Dishing Out Power with a Solar Engine

Bad pun aside, C|net posted an article a couple of weeks ago about a different type of solar power generator being built by Infinia. Their design, which looks like a satellite dish, uses a Stirling engine as its basis for generating electricity. The Stirling engine, which was invented in the 19th century and used as an alternative to steam engine, uses a closed cylinder that holds gas and a piston. When heat is applied, the gas expands, which moves the piston, and turns a crank, which then can be used to generate electricity. In this case, the initial energy source is the sun. Infinia claims that their solar engine will operate at 24% efficiency, as compared to the typical solar cell efficiency of 12-15%.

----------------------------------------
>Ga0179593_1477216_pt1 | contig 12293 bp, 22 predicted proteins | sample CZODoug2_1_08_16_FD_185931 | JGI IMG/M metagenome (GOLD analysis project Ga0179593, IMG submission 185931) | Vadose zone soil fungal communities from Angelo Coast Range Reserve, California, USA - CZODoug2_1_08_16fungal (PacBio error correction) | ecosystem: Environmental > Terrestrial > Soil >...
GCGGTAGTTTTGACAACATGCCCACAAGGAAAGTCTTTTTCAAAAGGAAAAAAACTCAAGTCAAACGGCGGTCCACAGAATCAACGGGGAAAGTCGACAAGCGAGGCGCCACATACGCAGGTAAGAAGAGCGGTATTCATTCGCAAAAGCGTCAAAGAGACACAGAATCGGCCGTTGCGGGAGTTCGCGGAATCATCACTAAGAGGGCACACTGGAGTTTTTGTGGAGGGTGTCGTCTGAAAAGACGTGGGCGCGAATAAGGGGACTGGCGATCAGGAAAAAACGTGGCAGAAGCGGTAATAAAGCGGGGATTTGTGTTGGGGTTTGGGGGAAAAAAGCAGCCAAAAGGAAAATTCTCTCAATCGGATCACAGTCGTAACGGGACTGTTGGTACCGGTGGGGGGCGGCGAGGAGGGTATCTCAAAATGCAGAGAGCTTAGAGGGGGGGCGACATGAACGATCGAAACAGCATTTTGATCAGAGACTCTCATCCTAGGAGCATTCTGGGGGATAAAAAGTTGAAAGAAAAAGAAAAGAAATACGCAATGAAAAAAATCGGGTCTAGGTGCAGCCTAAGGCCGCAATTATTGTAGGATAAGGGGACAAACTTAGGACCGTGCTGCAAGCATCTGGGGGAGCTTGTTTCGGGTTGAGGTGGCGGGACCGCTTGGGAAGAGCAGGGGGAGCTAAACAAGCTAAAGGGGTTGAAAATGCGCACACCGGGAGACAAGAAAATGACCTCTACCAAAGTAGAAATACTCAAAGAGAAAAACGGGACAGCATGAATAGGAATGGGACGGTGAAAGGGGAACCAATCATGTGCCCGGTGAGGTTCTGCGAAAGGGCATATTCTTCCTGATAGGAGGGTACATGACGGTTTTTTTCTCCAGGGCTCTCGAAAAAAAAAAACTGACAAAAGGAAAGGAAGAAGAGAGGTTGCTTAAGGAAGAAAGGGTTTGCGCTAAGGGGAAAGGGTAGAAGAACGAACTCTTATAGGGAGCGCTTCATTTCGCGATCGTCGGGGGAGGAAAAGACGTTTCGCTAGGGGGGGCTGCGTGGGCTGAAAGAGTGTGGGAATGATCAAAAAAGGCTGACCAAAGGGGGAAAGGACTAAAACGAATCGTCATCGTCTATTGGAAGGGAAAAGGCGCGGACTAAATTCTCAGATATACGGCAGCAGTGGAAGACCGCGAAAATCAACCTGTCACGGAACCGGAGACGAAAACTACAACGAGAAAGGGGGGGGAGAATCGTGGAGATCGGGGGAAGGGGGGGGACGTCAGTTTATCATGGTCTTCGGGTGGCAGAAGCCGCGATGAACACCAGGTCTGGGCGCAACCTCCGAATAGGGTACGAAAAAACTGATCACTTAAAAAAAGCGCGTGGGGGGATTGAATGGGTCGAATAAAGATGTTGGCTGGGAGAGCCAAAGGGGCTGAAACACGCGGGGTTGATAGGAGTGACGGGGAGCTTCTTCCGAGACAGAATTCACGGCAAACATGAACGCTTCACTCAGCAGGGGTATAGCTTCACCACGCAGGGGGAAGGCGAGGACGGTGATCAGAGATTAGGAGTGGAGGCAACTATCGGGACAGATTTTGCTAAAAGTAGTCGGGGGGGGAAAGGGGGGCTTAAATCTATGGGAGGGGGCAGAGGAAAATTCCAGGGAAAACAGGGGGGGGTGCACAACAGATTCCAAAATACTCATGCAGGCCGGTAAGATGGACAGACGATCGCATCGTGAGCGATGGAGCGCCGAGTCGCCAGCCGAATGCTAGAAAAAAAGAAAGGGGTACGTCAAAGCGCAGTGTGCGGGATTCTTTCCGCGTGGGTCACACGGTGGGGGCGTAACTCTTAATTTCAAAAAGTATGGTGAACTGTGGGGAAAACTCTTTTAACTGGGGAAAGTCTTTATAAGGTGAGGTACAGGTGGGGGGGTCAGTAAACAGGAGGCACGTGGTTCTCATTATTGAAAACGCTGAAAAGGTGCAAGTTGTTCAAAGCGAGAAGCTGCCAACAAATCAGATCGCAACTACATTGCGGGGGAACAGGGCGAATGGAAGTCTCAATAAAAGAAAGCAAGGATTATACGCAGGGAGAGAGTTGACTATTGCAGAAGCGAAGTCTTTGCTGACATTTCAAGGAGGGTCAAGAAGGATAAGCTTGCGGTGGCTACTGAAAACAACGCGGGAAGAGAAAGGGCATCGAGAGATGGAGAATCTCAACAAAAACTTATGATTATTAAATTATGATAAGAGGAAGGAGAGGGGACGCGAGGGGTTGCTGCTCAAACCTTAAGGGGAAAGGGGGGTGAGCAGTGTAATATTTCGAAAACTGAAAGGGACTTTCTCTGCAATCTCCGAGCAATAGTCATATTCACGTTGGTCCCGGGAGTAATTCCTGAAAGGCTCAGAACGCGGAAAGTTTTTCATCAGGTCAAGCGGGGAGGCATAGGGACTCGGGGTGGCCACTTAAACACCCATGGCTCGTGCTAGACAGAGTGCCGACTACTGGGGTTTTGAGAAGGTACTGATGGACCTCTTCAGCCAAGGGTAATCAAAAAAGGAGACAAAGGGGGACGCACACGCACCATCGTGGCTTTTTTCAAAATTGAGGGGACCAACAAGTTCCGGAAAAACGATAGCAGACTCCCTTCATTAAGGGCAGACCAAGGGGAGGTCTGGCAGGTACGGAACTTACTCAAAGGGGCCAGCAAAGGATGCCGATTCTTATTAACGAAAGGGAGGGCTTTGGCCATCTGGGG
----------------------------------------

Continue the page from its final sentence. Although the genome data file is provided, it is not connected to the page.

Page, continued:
The dish, which is about 15 ft high, tracks the sun during the day to maximize output. The company says that potentially thousands of them can be placed together on open land to create one huge solar farm. But right now the company is developing 3 Kwh model that would be suit the needs of a residential home. A couple of them could be strung together to meet the needs of a large customer.

Infinia's solar engine

Want to see some more pictures, along with a time-lapse video of the dish tracking the sun? Check out infinia’s web site.

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